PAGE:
4 Bonnybridge, Scotland
This small Scottish town is home to at least 350 sightings of unidentified flying objects every year. Inhabitants claim they’ve seen mysterious lights appear in the sky, ships landing and strange howling noises at night.
The town’s councilor, Billy Buchanan, even appealed to three different prime ministers (David Cameron, Tony Blair and John Major) to order an investigation after so many of his residents came to him in cold-blooded panic. The Ministry of Defence’s only response was that the UK’s airspace wasn’t compromised by ‘hostile’ activity.
3 Cannock Chase, Staffordshire
Cannock Chase is definitely a hotbed, if not for UFOs, for some truly bizarre sightings over the previous few years. A long-range of woodland fringed by pines, it’s undoubtedly an area of outstanding beauty - portrayed in Joan Aiken’s The Wolves of Willoughby Chase.
But just how many elements of fiction are actually real? Tales of UFOs, big cats, werewolves and mysterious black-eyed children abound - though the wolf-like creature lurking near the town’s church is a popular one. A high number of pet disappearances have been reported - and many animal mutilations have taken place - with no explanation as of yet.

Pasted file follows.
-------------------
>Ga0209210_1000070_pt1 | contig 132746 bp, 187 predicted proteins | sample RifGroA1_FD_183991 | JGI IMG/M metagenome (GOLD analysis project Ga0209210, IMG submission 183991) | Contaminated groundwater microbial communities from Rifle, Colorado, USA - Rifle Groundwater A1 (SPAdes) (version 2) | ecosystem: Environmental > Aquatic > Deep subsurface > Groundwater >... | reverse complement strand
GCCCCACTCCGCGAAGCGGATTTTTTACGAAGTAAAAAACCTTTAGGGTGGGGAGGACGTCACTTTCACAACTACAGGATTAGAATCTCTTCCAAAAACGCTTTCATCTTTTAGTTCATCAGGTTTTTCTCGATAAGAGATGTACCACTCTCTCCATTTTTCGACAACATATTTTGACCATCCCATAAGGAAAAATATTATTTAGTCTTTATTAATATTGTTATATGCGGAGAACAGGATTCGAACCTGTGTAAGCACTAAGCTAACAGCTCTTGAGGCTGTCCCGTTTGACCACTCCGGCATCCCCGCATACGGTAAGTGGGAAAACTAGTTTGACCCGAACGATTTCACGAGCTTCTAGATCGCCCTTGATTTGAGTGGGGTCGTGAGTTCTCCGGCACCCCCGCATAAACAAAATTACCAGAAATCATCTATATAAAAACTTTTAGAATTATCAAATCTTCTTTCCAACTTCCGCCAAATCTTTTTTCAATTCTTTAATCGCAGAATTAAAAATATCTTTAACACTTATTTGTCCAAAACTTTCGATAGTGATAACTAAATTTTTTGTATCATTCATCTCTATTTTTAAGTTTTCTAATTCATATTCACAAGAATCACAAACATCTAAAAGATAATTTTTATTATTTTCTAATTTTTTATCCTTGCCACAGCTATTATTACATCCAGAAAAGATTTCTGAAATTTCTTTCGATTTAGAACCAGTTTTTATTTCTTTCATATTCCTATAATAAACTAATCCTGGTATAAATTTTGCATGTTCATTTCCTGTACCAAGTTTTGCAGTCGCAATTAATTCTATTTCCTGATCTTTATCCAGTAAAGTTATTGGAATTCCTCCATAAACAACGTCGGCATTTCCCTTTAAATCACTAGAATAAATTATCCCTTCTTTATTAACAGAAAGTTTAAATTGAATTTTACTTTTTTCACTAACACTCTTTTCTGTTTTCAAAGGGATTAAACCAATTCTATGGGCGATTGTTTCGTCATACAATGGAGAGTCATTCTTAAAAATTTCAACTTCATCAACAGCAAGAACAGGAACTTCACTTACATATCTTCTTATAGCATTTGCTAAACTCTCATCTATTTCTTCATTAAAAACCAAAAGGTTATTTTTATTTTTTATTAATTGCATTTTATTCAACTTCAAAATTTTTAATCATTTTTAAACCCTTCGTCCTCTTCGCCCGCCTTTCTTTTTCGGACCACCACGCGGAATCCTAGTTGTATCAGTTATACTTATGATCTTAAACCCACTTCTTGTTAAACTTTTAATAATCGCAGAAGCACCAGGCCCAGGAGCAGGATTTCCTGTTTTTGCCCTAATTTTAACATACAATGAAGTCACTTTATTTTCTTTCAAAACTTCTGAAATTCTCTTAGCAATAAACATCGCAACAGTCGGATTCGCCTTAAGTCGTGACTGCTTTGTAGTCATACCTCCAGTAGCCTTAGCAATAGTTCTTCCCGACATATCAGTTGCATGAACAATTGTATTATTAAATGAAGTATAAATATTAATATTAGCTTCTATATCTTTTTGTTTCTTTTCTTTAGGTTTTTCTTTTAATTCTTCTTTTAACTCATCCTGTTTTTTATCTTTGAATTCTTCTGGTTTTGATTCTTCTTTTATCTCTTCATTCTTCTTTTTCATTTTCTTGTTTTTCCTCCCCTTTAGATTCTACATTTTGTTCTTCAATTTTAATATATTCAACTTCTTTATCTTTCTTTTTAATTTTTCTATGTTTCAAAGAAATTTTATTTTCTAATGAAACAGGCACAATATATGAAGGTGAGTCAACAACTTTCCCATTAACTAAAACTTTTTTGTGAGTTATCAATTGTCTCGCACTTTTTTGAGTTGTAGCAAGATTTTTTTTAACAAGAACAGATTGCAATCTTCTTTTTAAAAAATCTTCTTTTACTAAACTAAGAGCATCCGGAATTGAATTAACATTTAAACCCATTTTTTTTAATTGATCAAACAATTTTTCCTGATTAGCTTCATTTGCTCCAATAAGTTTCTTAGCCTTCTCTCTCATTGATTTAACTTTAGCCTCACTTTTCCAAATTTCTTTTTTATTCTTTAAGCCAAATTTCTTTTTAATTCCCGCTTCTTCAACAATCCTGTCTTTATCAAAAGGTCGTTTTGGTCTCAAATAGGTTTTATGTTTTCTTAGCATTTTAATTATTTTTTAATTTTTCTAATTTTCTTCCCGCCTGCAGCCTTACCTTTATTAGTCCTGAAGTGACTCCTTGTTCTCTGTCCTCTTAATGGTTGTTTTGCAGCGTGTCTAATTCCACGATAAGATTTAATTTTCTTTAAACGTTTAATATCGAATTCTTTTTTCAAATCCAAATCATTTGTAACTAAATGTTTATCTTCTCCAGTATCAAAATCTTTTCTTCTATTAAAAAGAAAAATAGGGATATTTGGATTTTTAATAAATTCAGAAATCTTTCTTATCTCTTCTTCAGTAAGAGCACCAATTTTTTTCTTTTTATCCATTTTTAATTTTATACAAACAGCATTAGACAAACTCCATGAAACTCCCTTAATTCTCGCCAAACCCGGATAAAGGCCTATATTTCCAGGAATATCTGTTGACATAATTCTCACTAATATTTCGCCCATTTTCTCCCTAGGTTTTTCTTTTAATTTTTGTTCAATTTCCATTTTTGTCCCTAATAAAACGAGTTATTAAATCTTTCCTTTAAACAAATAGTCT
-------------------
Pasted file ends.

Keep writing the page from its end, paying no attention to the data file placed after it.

2 Loch Ness Lake, Scotland
Since 1933, a mass craze surrounding the Loch Ness Monster has blossomed, based on sightings, photographic claims and evidence stating that the lake itself is deep enough to conceal a creature of considerable size for centuries. Affectionately known as ‘Nessie’, this mythical creature supposedly inhabits Loch Ness in the Scottish Highlands.
Reports of sightings make headlines every year, the most recent of which took place in August, 2019, when a dark figure was spotted swimming the loch in a straight line, before disappearing for good behind a tree.
1 The Lost Gardens of Heligan, Cornwall
Cornwall isn’t just known for its sandy beaches, plentiful caves, and sea-shore trips. It’s also where a number of mysterious animal sightings take place. Of course, there’s nothing really weird about seeing wildlife in the countryside - but when it’s panthers, wallabies, rare green herons and penguins - all of which are decidedly ‘un-English’, the stories get a little weird.
Most of these sightings take place near the Lost Gardens of Heligan, a beautiful but mysterious botanical garden neglected after the second world war, and restored to splendor after it was re-discovered 25 years ago.